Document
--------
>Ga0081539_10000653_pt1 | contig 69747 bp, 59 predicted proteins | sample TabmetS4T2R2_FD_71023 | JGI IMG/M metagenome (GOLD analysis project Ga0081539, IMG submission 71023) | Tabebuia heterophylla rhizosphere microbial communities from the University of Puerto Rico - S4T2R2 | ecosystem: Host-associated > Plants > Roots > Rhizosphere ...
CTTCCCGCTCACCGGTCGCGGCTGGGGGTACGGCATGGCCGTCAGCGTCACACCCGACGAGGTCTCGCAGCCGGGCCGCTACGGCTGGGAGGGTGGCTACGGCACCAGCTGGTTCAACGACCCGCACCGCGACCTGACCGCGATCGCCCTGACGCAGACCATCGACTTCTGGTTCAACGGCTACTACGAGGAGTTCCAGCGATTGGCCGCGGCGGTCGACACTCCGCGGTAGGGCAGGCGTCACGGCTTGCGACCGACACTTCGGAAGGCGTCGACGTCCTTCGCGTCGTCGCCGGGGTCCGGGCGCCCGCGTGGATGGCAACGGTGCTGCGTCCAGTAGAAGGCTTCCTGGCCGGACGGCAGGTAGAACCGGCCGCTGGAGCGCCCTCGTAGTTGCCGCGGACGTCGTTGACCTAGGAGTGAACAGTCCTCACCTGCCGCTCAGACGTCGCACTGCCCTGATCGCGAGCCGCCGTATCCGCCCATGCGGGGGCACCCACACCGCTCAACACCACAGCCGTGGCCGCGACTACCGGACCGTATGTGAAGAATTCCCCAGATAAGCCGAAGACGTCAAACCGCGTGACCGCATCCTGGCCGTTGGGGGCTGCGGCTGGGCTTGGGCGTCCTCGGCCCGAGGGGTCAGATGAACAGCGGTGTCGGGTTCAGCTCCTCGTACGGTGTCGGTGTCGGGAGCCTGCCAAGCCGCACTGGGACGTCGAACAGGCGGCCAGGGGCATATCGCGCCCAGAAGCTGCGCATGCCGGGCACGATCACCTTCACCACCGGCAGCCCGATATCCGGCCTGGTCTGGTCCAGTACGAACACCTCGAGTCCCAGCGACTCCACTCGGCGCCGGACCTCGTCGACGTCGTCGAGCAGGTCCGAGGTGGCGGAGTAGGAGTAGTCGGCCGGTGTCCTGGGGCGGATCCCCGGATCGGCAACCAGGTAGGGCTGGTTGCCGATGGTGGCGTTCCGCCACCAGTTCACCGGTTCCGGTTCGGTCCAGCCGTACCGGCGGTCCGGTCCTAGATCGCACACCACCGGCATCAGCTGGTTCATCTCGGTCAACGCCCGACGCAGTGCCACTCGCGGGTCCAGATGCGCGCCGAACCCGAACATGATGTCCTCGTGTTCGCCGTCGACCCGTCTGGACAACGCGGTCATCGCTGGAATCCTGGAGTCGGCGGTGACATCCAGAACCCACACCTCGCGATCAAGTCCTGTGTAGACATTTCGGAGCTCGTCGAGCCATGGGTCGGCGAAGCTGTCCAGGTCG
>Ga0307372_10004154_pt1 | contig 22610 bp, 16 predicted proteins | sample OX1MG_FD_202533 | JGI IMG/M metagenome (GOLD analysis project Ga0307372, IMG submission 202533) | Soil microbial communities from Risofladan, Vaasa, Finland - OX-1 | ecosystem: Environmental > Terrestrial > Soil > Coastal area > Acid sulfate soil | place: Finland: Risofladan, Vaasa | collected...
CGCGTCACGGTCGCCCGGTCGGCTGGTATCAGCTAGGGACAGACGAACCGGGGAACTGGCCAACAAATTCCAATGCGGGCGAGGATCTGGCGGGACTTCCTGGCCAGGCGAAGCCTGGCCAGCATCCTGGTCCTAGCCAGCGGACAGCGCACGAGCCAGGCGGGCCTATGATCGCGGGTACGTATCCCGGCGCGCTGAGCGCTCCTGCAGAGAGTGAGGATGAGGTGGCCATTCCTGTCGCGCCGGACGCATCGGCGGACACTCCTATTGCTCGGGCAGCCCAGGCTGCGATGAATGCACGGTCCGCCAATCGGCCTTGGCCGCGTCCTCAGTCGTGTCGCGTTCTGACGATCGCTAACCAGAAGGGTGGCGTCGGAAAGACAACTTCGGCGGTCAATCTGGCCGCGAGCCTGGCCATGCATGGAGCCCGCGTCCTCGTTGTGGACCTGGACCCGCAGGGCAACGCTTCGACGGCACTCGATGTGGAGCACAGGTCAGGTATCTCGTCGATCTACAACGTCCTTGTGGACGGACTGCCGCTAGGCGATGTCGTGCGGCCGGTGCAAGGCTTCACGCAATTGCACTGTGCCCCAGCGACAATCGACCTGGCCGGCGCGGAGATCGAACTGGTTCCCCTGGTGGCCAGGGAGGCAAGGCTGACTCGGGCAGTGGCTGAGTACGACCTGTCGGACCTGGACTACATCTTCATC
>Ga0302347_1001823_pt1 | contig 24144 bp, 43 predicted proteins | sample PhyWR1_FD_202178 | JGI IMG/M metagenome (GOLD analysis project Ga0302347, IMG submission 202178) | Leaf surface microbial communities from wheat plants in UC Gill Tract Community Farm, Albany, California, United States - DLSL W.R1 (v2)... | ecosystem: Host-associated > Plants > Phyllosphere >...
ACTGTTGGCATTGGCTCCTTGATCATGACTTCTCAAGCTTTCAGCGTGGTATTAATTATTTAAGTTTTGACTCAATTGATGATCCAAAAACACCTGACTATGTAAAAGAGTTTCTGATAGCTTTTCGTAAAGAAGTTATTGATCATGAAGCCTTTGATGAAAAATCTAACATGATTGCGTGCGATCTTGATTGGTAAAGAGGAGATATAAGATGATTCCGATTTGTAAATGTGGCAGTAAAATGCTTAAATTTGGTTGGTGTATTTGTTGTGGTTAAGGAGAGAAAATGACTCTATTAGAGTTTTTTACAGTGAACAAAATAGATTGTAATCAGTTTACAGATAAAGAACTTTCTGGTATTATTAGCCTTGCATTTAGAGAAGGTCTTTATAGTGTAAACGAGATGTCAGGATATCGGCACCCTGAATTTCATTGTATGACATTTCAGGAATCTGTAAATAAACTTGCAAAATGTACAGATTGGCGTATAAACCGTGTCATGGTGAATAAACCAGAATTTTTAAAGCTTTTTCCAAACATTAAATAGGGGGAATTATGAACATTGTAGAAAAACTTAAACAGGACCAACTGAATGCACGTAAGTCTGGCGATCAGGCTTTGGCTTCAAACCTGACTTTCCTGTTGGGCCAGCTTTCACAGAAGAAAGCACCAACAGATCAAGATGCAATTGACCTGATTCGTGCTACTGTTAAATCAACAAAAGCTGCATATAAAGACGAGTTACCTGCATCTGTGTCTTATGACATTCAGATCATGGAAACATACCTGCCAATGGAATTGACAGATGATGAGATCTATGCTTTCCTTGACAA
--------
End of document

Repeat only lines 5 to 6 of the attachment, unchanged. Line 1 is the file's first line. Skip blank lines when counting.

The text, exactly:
>Ga0302347_1001823_pt1 | contig 24144 bp, 43 predicted proteins | sample PhyWR1_FD_202178 | JGI IMG/M metagenome (GOLD analysis project Ga0302347, IMG submission 202178) | Leaf surface microbial communities from wheat plants in UC Gill Tract Community Farm, Albany, California, United States - DLSL W.R1 (v2)... | ecosystem: Host-associated > Plants > Phyllosphere >...
ACTGTTGGCATTGGCTCCTTGATCATGACTTCTCAAGCTTTCAGCGTGGTATTAATTATTTAAGTTTTGACTCAATTGATGATCCAAAAACACCTGACTATGTAAAAGAGTTTCTGATAGCTTTTCGTAAAGAAGTTATTGATCATGAAGCCTTTGATGAAAAATCTAACATGATTGCGTGCGATCTTGATTGGTAAAGAGGAGATATAAGATGATTCCGATTTGTAAATGTGGCAGTAAAATGCTTAAATTTGGTTGGTGTATTTGTTGTGGTTAAGGAGAGAAAATGACTCTATTAGAGTTTTTTACAGTGAACAAAATAGATTGTAATCAGTTTACAGATAAAGAACTTTCTGGTATTATTAGCCTTGCATTTAGAGAAGGTCTTTATAGTGTAAACGAGATGTCAGGATATCGGCACCCTGAATTTCATTGTATGACATTTCAGGAATCTGTAAATAAACTTGCAAAATGTACAGATTGGCGTATAAACCGTGTCATGGTGAATAAACCAGAATTTTTAAAGCTTTTTCCAAACATTAAATAGGGGGAATTATGAACATTGTAGAAAAACTTAAACAGGACCAACTGAATGCACGTAAGTCTGGCGATCAGGCTTTGGCTTCAAACCTGACTTTCCTGTTGGGCCAGCTTTCACAGAAGAAAGCACCAACAGATCAAGATGCAATTGACCTGATTCGTGCTACTGTTAAATCAACAAAAGCTGCATATAAAGACGAGTTACCTGCATCTGTGTCTTATGACATTCAGATCATGGAAACATACCTGCCAATGGAATTGACAGATGATGAGATCTATGCTTTCCTTGACAA